Saturday, October 29, 2011






Adam Kokesh: But first, a little background on Iraq where the last accepted agreement for US military withdrawal goes back to the Bush administration because Bush decided to pretend that Iraq was a sovereign country actually going back to when I was in Falluja, there was that hand over of power on June 28, 2004 when Paul Bremer, head of the Coaltion Provisional Authority -- in effect, ruler of the 51st state of Iraq, got tired of being in charge of what could only be described as a clusterf**k and symbolicallly handed over power to Prime Minister [Ayad] Allawi who, by the way, was a former Ba'ath Party member who had been living in exile for 30 years -- perfect qualifications to be an obedient puppet ruler and the "first official head of state since Saddam Hussein." Anyway because of that, there had to be a standard SOFA, or Status Of Forces Agreement, or as it is officially titled in this case, Agreement Between The United States of America and The Republic Of Iraq on the Withdrawal of United States Forces From Iraq and the Organization of their Activities During Their Temporary Presence in Iraq." It stipulated that US military forces would be withdrawn from the cities on June 30, 2009 and that all remaining US military personnel -- except for those necessary for embassy security -- would be withdrawn by December 31, 2011. So that's how it would have gone had, say, George W. Bush gotten a third term or John McCain was elected. But we elected a Nobel Peace peace prize winner, didn't we? Mr. President, reminds us if you will please, what did you say about Iraq when you were running for president?

Barack Obama, October 27, 2007: I will promise you this, that if we have not gotten our troops out by the time I am president, it is the first thing I will do, I will get our troops home. I will bring an end to this war. You can take that to the bank.

Adam Kokesh: Now if I recall, Obama did kind of follow the Bush plan by stepping down first the occupation of the cities, right? Well here he is taking credit for it anyway.

Barack Obama: I want to say a few words about an important milestone that we've reached in Iraq. Today American troops have transferred control of all Iraqi cities and towns to Iraq's government and security forces. And this --

Adam Kokesh: Now when was that? When was that? Oh, yeah, June 30, 2009. Oh, well, then, he's got to at least have plans to get the remaining 20 to 30,000 or so troops out before the Bush timeline if only to save some face and keep them from demanding the peace prize back, right?

Barack Obama: As a candidate for president I pledged to bring the war in Iraq to a responsible end for the sake of our national security and to strengthen American leadership around the world. After taking office, I announced a new strategy that would end our combat mission in Iraq and remove all of our troops by the end of 2011. A few hours ago, I spoke with Iraqi Prime Minister Maliki. I reaffirmed that the United States keeps its commitments. He spoke of the determination of the Iraqi people to forge their own future. We are in full agreement about how to move forward. So today I can report that as promised the rest of our troops in Iraq will come home by the end of the year.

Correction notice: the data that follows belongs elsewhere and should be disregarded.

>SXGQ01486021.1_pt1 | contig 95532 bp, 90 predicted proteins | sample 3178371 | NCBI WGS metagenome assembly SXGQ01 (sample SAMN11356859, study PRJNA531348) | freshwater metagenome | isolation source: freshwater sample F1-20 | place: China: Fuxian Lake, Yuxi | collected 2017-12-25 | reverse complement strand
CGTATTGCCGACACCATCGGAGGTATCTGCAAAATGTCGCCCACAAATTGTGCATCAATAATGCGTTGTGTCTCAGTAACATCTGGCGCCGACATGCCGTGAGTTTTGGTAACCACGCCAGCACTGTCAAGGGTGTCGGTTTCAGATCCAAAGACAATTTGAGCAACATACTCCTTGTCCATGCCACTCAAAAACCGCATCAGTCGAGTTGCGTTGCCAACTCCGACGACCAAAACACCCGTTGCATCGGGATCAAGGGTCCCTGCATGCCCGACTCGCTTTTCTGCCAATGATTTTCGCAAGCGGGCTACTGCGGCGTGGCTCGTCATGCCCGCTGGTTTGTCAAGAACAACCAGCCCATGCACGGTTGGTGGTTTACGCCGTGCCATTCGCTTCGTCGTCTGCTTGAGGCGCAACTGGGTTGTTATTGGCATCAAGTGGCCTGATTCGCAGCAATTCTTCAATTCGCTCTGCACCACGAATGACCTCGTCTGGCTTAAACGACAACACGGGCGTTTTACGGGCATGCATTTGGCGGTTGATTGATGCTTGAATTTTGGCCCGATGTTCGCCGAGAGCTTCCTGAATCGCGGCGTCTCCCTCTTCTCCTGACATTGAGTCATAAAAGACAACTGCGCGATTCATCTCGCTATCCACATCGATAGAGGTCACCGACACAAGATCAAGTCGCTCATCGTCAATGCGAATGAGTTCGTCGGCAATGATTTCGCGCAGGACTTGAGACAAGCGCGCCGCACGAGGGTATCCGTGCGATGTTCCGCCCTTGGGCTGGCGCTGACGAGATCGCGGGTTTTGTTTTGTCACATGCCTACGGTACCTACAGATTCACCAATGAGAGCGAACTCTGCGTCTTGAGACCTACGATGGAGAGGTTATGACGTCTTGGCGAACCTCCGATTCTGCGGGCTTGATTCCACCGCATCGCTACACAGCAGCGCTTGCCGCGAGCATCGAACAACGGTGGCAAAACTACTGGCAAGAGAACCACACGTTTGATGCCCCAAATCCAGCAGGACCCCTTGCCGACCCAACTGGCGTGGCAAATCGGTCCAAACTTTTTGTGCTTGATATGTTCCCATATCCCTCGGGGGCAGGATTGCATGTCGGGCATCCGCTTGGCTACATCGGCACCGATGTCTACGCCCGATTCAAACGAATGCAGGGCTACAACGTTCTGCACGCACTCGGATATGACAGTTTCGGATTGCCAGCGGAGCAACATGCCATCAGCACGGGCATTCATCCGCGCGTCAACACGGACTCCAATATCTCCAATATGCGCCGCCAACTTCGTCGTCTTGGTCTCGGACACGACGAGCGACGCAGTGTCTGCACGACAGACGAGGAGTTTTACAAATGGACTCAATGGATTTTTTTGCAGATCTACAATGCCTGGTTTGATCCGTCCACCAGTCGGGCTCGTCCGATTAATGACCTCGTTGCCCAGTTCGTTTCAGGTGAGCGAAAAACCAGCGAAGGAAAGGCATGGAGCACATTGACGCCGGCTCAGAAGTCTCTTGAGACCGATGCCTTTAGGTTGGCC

Adam Kokesh: Nope. It turns out that Obama thinks you're that stupid. If he makes a great speech about taking credit for ending the Iraq War, you'll all just grovel at what a great commander in chief he is and forget all about this.

Barack Obama: It is the first thing I will do, I will get our troops home, we will bring an end to this war.

Adam Kokesh: But it gets worse. What if I told you that if Obama had had his way, we would have troops in Iraq even longer? Yeah. Get this, this is the measure of how dumb he thinks you are. He announced the 'withdrawal' on the day that his plans for keeping troops there longer fell through when the Iraqi government rejected his request to allow troops to stay there with immunity from prosecution under Iraqi law. So, in other words, he tried to break his promise but took credit for keeping it when he failed to break it.
Adam Kokesh's Adam vs the Man is posting new episodes at his YouTube account. I'll add that to our permalinks this weekend. Repeating, Adam Kokesh's Adam vs the Man is posting new episodes at his YouTube account. Again, Adam Kokesh is an Iraq War veteran and we're going to stay with the topic of veterans for a bit longer.

Burn pits have resulted in many service members and contractors being exposed to chemicals and toxins that have seriously harmed their bodies. The Senate Democratic Policy Committee held hearings on this issue when Byron Dorgan was the Chair of the DPC. Click here to go to the hearing archives page. A registry is something that Leroy and Rosita Lopez-Torres are now working on. It should be noted that were it not for US Senator Jim Webb, the nation would already have such a registery. In October of 2009, then-Senator Evan Bayh appeared before the US Senate Veterans Affairs Committee explaining the bill for a registry he was sponsoring, advocating for it.